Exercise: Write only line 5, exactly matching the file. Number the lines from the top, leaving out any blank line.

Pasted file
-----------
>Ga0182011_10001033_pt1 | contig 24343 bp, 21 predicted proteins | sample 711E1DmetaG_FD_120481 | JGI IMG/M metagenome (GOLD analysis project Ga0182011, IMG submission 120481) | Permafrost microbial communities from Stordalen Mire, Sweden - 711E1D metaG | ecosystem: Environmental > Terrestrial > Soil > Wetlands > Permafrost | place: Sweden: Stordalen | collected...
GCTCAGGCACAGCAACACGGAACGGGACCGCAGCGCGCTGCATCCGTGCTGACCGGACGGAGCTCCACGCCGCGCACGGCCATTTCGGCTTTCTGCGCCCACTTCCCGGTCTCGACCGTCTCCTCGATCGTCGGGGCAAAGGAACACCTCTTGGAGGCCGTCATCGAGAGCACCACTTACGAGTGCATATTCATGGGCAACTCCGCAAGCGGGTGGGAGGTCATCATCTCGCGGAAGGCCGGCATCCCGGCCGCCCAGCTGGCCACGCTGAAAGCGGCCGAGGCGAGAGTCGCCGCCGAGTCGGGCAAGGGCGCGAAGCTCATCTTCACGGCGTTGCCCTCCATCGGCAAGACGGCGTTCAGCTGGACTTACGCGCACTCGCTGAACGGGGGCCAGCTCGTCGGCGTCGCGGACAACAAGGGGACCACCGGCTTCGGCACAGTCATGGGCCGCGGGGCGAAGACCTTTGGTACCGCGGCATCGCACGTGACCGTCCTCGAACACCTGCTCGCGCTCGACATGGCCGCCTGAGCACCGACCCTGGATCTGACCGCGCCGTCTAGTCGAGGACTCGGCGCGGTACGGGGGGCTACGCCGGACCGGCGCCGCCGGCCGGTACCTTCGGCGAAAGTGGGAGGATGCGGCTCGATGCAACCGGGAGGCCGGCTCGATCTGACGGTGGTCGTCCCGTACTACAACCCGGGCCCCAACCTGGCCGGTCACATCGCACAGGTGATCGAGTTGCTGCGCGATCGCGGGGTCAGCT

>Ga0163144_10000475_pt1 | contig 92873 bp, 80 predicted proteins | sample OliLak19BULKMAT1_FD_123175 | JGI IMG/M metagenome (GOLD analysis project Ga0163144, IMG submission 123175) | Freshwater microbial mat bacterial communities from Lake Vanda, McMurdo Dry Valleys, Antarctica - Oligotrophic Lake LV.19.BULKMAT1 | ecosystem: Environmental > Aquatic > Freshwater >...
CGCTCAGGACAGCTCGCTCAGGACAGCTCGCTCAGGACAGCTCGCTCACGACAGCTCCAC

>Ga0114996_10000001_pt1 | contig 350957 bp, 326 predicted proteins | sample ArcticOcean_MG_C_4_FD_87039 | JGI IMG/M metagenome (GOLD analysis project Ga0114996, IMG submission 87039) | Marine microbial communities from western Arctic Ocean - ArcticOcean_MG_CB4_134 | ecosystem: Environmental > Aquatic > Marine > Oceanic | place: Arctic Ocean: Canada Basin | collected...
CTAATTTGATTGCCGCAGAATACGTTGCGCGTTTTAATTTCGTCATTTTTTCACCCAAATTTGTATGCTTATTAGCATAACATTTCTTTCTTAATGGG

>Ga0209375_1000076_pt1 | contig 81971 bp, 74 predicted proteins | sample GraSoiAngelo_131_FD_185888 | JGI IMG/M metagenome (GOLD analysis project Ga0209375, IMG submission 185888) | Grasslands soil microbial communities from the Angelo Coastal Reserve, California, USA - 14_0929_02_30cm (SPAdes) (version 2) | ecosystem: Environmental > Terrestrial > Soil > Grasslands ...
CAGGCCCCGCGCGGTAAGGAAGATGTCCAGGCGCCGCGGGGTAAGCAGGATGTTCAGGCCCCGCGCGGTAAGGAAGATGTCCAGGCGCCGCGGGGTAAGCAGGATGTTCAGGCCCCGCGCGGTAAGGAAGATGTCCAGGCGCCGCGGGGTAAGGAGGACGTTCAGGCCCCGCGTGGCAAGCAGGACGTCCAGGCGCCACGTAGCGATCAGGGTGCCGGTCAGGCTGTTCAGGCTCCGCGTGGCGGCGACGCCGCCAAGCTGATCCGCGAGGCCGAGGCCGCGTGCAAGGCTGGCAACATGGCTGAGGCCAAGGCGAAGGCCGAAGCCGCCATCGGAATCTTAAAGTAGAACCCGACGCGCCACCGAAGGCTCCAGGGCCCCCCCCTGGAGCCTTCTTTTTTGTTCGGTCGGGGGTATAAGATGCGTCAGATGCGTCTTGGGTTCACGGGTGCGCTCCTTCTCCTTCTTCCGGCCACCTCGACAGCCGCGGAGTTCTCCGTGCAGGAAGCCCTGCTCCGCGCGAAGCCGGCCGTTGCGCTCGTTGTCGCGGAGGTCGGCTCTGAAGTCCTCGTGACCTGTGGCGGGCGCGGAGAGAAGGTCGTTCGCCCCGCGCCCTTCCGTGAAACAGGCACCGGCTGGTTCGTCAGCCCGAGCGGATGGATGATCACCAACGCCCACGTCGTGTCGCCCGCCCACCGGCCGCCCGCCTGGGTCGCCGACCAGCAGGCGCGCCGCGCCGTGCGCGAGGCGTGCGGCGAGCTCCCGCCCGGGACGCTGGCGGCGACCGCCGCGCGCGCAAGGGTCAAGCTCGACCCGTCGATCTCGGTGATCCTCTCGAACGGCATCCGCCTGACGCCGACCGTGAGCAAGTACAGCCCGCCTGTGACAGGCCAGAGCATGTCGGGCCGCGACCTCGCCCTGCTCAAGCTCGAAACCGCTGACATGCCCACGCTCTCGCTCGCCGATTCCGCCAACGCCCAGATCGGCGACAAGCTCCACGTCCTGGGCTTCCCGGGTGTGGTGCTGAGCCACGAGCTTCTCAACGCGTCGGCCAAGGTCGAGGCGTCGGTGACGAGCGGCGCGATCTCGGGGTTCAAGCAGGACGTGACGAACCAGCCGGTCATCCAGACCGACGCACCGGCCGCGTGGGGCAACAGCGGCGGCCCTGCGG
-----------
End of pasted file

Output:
>Ga0114996_10000001_pt1 | contig 350957 bp, 326 predicted proteins | sample ArcticOcean_MG_C_4_FD_87039 | JGI IMG/M metagenome (GOLD analysis project Ga0114996, IMG submission 87039) | Marine microbial communities from western Arctic Ocean - ArcticOcean_MG_CB4_134 | ecosystem: Environmental > Aquatic > Marine > Oceanic | place: Arctic Ocean: Canada Basin | collected...